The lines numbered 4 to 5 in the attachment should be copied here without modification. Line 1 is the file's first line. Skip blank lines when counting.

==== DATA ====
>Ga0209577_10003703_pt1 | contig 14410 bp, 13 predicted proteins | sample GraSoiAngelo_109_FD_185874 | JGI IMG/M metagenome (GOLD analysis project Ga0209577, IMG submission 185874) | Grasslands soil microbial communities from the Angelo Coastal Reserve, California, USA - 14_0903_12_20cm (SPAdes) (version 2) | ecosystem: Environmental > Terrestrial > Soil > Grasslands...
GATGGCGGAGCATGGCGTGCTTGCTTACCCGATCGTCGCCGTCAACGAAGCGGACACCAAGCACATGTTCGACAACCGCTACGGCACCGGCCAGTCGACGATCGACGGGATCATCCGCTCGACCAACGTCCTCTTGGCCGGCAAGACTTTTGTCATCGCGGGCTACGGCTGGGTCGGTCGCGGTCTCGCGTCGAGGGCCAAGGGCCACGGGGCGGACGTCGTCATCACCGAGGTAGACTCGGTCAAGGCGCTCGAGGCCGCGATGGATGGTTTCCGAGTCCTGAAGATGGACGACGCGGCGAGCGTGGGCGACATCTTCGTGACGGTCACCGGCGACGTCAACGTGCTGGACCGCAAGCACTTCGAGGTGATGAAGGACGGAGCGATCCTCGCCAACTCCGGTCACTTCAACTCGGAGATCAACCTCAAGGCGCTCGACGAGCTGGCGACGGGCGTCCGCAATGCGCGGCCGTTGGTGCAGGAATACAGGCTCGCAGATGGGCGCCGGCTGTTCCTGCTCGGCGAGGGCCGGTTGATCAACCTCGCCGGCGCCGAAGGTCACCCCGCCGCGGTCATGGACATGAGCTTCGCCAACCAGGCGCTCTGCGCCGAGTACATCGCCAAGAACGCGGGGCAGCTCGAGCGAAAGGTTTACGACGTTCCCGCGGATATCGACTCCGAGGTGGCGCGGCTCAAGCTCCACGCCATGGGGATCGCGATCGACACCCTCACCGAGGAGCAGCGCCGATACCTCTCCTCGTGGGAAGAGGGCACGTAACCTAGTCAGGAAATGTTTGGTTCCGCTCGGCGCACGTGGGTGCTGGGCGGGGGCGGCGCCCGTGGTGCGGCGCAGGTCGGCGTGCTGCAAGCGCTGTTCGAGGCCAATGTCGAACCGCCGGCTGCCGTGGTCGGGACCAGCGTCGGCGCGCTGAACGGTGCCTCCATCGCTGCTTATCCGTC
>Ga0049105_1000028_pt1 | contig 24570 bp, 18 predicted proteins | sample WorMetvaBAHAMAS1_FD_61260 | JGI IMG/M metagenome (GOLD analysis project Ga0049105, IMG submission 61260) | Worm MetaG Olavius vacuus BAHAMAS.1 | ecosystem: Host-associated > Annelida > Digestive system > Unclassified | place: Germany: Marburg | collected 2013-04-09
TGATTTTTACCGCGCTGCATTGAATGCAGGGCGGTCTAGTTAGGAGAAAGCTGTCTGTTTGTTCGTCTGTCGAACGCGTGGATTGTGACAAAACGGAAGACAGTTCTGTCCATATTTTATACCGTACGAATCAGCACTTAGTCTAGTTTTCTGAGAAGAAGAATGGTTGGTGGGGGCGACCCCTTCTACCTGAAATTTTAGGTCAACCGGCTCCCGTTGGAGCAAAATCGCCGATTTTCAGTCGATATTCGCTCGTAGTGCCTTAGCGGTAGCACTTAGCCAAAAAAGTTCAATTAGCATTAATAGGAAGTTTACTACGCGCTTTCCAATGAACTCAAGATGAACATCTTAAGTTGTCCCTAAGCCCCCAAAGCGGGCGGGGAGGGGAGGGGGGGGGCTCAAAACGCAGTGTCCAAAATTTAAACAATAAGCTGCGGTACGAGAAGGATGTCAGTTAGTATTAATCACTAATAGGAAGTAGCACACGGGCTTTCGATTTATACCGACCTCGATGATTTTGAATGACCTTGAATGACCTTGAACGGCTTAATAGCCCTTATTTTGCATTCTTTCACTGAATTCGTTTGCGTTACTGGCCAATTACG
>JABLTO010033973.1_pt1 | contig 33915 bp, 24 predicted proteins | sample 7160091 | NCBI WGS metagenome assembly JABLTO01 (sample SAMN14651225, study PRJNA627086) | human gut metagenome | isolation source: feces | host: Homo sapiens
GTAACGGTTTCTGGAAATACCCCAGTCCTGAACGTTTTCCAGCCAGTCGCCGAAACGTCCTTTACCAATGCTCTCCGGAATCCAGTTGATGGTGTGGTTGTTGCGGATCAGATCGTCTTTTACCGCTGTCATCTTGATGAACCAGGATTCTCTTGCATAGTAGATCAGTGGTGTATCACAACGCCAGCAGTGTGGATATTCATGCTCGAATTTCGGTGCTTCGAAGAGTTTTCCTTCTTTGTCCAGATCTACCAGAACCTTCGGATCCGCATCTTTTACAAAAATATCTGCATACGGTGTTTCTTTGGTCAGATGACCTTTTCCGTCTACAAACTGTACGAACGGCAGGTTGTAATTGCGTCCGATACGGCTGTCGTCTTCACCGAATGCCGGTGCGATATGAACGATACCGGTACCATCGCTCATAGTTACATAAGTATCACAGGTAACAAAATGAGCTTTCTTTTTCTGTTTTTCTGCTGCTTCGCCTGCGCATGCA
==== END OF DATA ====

TGATTTTTACCGCGCTGCATTGAATGCAGGGCGGTCTAGTTAGGAGAAAGCTGTCTGTTTGTTCGTCTGTCGAACGCGTGGATTGTGACAAAACGGAAGACAGTTCTGTCCATATTTTATACCGTACGAATCAGCACTTAGTCTAGTTTTCTGAGAAGAAGAATGGTTGGTGGGGGCGACCCCTTCTACCTGAAATTTTAGGTCAACCGGCTCCCGTTGGAGCAAAATCGCCGATTTTCAGTCGATATTCGCTCGTAGTGCCTTAGCGGTAGCACTTAGCCAAAAAAGTTCAATTAGCATTAATAGGAAGTTTACTACGCGCTTTCCAATGAACTCAAGATGAACATCTTAAGTTGTCCCTAAGCCCCCAAAGCGGGCGGGGAGGGGAGGGGGGGGGCTCAAAACGCAGTGTCCAAAATTTAAACAATAAGCTGCGGTACGAGAAGGATGTCAGTTAGTATTAATCACTAATAGGAAGTAGCACACGGGCTTTCGATTTATACCGACCTCGATGATTTTGAATGACCTTGAATGACCTTGAACGGCTTAATAGCCCTTATTTTGCATTCTTTCACTGAATTCGTTTGCGTTACTGGCCAATTACG
>JABLTO010033973.1_pt1 | contig 33915 bp, 24 predicted proteins | sample 7160091 | NCBI WGS metagenome assembly JABLTO01 (sample SAMN14651225, study PRJNA627086) | human gut metagenome | isolation source: feces | host: Homo sapiens